Corwen is a town in Denbighshire, North East Wales. It sits at the foot of the Berwyn Mountains on the banks of the River Dee. The town is situated between the Welsh Border Lands and the Snowdonia National Park being some 22 miles east of Betws y Coed, 11 miles west of Llangollen and 13 miles south of Ruthin. Corwen is most well known for its connections with Owain Glyndŵr, sometimes Owen Glendower, the Welsh nobleman who declared himself Prince of Wales and led the Welsh in their final struggle for independence from the English. Glyndwr lived close by in Glyndyfrdwy and the history and reasons for his early 15th century rebellion can be found here >. To this day the townspeople of Corwen celebrate their most famous son and a grand bronze statue was erected in 2007 to commemorate his deeds.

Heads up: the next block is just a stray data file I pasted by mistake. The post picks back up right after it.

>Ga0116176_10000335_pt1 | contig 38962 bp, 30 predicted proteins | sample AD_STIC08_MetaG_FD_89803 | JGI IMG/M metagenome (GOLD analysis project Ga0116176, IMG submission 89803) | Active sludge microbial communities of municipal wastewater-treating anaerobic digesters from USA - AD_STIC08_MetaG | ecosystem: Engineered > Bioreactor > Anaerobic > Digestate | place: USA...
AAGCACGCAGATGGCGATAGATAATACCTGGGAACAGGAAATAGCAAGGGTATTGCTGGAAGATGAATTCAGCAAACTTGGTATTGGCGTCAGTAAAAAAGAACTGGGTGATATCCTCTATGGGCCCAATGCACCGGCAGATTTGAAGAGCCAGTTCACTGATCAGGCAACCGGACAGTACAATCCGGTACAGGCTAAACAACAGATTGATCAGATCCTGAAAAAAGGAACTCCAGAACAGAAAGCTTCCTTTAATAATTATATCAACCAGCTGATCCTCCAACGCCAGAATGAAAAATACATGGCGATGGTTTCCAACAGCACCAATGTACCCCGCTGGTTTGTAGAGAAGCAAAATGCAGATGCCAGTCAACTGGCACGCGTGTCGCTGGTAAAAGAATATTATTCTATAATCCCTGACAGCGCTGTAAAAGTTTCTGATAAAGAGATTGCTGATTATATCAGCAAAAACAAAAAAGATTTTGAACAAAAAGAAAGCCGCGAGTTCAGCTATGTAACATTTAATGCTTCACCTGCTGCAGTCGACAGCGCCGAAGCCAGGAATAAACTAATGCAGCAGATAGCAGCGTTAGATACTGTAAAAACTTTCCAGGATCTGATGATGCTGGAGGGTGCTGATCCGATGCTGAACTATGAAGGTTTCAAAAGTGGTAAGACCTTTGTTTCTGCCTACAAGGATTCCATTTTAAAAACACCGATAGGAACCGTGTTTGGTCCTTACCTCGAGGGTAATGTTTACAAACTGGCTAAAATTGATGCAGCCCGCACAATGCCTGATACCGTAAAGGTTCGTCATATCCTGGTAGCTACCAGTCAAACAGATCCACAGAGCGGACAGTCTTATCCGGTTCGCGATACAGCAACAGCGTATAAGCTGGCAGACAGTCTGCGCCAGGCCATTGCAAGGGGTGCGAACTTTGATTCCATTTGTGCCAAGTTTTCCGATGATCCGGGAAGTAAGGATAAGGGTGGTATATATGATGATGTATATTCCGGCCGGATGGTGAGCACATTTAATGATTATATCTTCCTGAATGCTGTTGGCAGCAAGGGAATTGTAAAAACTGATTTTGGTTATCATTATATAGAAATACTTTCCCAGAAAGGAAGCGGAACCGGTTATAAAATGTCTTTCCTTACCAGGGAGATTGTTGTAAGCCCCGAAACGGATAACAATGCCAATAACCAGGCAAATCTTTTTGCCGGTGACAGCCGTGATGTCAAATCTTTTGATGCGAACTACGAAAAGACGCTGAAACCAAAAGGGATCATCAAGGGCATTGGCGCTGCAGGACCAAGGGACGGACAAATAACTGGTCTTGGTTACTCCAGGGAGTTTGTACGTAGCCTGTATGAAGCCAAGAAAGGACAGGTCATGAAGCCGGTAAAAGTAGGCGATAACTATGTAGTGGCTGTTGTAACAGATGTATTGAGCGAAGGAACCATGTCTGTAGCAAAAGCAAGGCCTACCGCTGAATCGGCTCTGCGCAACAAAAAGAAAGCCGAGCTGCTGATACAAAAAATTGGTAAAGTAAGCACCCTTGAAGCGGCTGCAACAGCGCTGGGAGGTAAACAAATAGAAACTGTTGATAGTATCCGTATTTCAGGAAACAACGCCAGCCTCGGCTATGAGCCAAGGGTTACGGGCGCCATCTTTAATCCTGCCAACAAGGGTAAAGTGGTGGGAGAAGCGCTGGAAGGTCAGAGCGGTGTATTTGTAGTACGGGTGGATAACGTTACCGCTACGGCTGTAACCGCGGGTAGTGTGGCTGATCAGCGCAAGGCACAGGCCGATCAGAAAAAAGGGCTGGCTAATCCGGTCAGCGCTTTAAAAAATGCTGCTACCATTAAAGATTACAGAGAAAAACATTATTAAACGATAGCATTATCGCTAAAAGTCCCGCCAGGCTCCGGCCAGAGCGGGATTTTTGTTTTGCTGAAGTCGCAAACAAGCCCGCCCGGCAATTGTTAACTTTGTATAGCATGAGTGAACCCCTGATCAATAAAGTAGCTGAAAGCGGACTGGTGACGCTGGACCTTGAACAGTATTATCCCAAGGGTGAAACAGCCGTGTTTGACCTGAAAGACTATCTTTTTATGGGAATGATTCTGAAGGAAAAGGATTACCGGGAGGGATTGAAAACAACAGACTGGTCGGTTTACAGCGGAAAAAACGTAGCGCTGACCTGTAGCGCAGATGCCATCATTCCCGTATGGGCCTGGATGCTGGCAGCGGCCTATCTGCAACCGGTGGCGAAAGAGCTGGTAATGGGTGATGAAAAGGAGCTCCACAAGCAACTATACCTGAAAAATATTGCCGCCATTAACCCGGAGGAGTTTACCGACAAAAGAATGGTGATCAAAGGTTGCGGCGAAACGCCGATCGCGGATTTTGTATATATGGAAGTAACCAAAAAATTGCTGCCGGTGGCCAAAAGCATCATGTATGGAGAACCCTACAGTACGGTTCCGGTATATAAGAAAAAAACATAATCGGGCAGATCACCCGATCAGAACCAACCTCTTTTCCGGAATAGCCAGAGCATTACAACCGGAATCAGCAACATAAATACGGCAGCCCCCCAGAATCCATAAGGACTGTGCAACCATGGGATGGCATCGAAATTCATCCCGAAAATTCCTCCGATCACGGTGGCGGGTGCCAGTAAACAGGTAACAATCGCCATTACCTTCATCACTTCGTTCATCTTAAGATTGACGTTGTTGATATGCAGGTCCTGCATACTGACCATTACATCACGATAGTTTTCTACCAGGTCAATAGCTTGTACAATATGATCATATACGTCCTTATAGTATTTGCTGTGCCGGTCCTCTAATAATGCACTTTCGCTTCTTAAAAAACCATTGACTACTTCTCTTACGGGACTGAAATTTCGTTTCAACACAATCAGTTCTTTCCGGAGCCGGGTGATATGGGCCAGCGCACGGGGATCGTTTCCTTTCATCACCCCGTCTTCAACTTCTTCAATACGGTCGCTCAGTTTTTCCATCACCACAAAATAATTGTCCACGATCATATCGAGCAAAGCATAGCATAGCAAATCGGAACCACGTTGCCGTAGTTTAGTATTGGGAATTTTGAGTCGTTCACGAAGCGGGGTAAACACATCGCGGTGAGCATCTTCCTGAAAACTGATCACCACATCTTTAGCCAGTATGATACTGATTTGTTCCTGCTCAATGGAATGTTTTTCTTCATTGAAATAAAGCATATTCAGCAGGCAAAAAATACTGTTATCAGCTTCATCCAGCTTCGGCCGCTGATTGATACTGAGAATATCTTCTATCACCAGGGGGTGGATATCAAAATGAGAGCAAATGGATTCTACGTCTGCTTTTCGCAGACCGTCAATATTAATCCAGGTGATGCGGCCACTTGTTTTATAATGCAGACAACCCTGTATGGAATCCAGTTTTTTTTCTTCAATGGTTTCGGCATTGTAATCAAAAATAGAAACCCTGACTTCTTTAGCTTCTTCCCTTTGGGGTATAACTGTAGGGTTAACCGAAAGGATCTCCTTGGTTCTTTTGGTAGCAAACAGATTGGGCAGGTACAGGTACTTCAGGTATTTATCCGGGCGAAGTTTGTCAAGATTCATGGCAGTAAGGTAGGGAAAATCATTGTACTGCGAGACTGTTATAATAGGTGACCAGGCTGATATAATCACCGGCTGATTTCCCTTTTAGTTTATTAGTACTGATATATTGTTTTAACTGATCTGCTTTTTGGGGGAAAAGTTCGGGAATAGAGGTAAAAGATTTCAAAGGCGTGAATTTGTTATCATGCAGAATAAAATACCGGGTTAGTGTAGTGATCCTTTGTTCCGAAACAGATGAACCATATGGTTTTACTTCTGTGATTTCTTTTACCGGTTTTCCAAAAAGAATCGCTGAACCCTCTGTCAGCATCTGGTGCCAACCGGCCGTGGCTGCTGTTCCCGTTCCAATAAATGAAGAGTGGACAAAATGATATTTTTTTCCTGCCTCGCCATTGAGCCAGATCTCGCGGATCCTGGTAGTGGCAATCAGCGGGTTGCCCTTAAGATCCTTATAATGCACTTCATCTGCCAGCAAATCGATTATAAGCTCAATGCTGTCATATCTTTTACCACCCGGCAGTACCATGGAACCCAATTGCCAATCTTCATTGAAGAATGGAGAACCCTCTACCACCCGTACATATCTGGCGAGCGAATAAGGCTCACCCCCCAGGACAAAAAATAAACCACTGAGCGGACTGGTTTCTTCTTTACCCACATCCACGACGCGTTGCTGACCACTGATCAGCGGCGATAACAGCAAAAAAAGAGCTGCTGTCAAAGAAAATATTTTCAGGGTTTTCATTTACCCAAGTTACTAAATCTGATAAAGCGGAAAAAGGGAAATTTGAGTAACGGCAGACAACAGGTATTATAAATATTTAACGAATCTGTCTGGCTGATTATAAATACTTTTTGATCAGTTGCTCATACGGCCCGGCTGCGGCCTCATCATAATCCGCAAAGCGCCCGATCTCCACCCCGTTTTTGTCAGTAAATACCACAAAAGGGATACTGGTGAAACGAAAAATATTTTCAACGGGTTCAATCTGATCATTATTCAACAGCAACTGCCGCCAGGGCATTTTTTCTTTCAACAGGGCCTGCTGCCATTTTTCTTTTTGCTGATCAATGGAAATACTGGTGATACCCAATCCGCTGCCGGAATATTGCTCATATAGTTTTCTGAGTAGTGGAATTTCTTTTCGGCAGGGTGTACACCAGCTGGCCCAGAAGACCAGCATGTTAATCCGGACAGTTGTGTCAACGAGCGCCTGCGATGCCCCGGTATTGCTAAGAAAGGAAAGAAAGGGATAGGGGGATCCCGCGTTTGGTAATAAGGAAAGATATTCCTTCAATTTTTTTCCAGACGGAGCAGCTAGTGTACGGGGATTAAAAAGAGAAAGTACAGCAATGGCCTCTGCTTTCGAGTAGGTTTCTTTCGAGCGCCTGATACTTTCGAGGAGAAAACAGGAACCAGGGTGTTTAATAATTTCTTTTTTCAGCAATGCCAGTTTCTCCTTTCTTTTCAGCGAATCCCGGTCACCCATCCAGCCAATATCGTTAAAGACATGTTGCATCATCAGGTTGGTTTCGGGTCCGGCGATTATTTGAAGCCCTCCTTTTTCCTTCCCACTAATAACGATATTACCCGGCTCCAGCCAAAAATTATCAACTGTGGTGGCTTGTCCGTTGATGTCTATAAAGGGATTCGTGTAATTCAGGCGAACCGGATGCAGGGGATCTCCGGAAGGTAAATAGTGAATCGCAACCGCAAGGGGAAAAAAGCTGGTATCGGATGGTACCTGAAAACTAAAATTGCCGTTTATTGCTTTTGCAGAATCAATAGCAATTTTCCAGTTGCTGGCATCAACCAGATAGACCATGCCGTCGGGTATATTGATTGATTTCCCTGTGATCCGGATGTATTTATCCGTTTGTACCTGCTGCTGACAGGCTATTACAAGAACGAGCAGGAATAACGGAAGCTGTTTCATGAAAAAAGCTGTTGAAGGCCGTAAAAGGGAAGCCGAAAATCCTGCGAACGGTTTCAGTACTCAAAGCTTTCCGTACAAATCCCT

Due to its strategic location on a bend in the River Dee the area we now know as Corwen has been occupied for many thousands of years. The iron-age hill fort of Caer Drewyn close to Corwen has been witness to the often-violent history of the Dee Valley from Roman times through to the medieval campaigns of the English Kings and indeed may have protected Glyndwr himself in the early 15th century. ....
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